How to Get Strong and How to Stay So. By WILLIAM BLAIKIE. New York: Harper & Bros. 1879. (For sale at Sever's.)
THE title of this book admirably gives its aim; and, after reading it, we feel that it differs from most works on physical training in being the result of careful experience, rather than the expression of a hobby. From time to time enthusiasts put forth certain schemes, - one advocating the exclusive use of dumb-bells; another, a health-lift; a third, club-swinging, and so on; but the fact is, that true strength and health do not consist in having one set of muscles abnormally exercised, and the others neglected, - and this is a fact which Mr. Blaikie has been careful to keep in view.
The arrangement of his reading matter shows how accurately and broadly he has considered his subject. Undoubtedly, incalculably strong tendencies to health or disease are inherited by all of us; but, on the other hand, every one has within his reach the power to better his form and development. It is owing to this, that thus far English college men have beaten us in almost everything. The average of their health is better, and it is therefore natural that their best men should be better than ours. But Mr. Blaikie's book is not intended as a manual for athletes only; far from it. It is addressed to the student, and to the idler as well, and, by following the practical advice which it gives, the former will be all the better fitted for study, and the latter will be spurred to some occupation. Not the least interesting are two chapters especially devoted to the question of physical education in women, - which is of more importance, perhaps, to the future strength and development of our race than any other. Health is the key to happiness and success, and Mr. Blaikie has here offered us a key to health.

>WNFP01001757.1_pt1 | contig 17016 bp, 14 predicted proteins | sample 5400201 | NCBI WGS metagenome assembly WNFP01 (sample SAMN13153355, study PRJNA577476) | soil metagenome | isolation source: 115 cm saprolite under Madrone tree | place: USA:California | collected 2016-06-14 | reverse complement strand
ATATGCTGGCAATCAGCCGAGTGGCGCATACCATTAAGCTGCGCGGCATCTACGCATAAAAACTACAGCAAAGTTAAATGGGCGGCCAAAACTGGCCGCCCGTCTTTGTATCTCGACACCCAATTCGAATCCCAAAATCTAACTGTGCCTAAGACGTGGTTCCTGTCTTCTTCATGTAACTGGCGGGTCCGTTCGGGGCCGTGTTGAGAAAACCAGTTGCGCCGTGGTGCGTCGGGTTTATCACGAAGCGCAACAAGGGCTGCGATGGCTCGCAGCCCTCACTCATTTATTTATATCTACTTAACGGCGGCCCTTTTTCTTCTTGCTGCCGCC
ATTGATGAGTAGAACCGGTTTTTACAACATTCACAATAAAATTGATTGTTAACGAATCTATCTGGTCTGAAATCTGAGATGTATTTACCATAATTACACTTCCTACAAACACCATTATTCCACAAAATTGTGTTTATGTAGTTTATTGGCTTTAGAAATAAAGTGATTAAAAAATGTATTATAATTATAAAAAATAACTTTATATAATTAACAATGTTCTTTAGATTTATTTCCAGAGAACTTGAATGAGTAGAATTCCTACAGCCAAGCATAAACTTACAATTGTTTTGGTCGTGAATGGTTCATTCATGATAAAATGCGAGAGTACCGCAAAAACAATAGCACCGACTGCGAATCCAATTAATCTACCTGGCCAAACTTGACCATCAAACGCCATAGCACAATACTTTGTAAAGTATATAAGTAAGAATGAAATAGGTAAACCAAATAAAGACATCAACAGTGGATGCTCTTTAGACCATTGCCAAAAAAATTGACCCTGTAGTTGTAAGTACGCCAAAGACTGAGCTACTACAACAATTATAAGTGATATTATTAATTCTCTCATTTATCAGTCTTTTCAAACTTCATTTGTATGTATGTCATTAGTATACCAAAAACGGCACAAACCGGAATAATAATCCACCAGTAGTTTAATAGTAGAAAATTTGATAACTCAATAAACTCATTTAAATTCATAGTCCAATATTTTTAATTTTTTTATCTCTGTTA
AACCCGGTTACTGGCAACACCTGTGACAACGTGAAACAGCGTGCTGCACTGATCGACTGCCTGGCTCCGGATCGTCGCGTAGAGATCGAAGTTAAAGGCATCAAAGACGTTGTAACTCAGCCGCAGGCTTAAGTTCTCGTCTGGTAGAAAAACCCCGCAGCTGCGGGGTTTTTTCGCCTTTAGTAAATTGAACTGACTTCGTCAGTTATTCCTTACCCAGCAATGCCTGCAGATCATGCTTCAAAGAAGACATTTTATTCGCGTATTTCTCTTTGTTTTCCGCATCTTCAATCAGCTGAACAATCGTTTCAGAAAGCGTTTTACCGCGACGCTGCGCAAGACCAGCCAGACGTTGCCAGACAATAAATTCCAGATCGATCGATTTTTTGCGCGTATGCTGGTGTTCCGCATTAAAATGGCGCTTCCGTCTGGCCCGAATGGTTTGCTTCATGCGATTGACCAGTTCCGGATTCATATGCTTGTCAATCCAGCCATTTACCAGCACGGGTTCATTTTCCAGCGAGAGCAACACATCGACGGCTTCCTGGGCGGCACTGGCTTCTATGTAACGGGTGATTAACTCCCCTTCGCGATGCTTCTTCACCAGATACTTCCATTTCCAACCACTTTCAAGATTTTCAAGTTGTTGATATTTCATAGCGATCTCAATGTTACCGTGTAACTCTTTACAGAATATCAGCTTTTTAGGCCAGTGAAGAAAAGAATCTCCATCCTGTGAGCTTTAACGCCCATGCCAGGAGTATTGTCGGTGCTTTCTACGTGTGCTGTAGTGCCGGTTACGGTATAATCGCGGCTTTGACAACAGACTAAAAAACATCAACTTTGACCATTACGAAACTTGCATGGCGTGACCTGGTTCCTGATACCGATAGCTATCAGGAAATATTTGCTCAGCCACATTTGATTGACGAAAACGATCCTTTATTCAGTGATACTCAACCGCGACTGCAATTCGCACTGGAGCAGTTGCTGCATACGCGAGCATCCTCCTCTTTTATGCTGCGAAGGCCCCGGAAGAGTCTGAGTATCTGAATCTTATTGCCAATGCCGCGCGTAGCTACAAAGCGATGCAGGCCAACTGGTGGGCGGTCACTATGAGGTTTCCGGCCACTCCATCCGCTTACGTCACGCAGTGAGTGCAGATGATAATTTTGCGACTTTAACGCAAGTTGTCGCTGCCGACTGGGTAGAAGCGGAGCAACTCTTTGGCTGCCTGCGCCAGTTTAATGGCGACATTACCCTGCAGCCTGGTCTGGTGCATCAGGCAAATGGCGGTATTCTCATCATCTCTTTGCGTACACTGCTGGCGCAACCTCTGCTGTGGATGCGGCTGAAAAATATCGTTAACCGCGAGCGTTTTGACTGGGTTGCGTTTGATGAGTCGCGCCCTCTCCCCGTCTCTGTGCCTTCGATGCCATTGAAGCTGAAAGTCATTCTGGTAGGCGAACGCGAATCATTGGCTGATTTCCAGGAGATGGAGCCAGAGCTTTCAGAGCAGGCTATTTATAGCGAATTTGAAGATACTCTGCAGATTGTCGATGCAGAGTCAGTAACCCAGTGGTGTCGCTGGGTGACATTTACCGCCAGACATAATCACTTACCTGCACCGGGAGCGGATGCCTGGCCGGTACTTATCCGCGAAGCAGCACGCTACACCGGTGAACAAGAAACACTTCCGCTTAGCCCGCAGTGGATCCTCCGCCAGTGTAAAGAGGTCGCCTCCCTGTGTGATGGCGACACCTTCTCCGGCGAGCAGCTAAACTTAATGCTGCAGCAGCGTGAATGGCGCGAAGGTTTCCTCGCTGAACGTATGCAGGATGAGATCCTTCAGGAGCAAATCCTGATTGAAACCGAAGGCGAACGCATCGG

The Little Tin Gods-on-Wheels; or, Society in our Modern Athens. A Trilogy after the manner of the Greek. Cambridge: C. W. Sever.
THE several "tragedies" in this little book appeared in the Lampoon a year ago, and are now republished by Mr. Sever. Mr. Grant's poems were far too good to be laid away in our piles of old college papers, and we welcome their reappearance in a more permanent form.
Those of us who remember the "tragedies" will be immediately attracted to the new illustrations by Mr. Attwood. These illustrations are indeed capital; the most humorous and the most skilfully drawn that Mr. Attwood has yet done. The union in the dress of the "Little Tin Gods," of the modern full-dress costume with that of an ancient Greek swell, is a most clever adaptation of the cartoons to the spirit of the "tragedies." And in the attitudes of the "Little Tin Gods," and especially in the bored and supercilious expression in their faces, Mr. Attwood has left little wanting that might give a perfect representation of the typical society man in "Our Modern Athens." In spite of the fact that the kind of man represented is everywhere the same, Mr. Attwood seems never to repeat himself either in attitudes or in faces. We wish to the little book the success which it well deserves.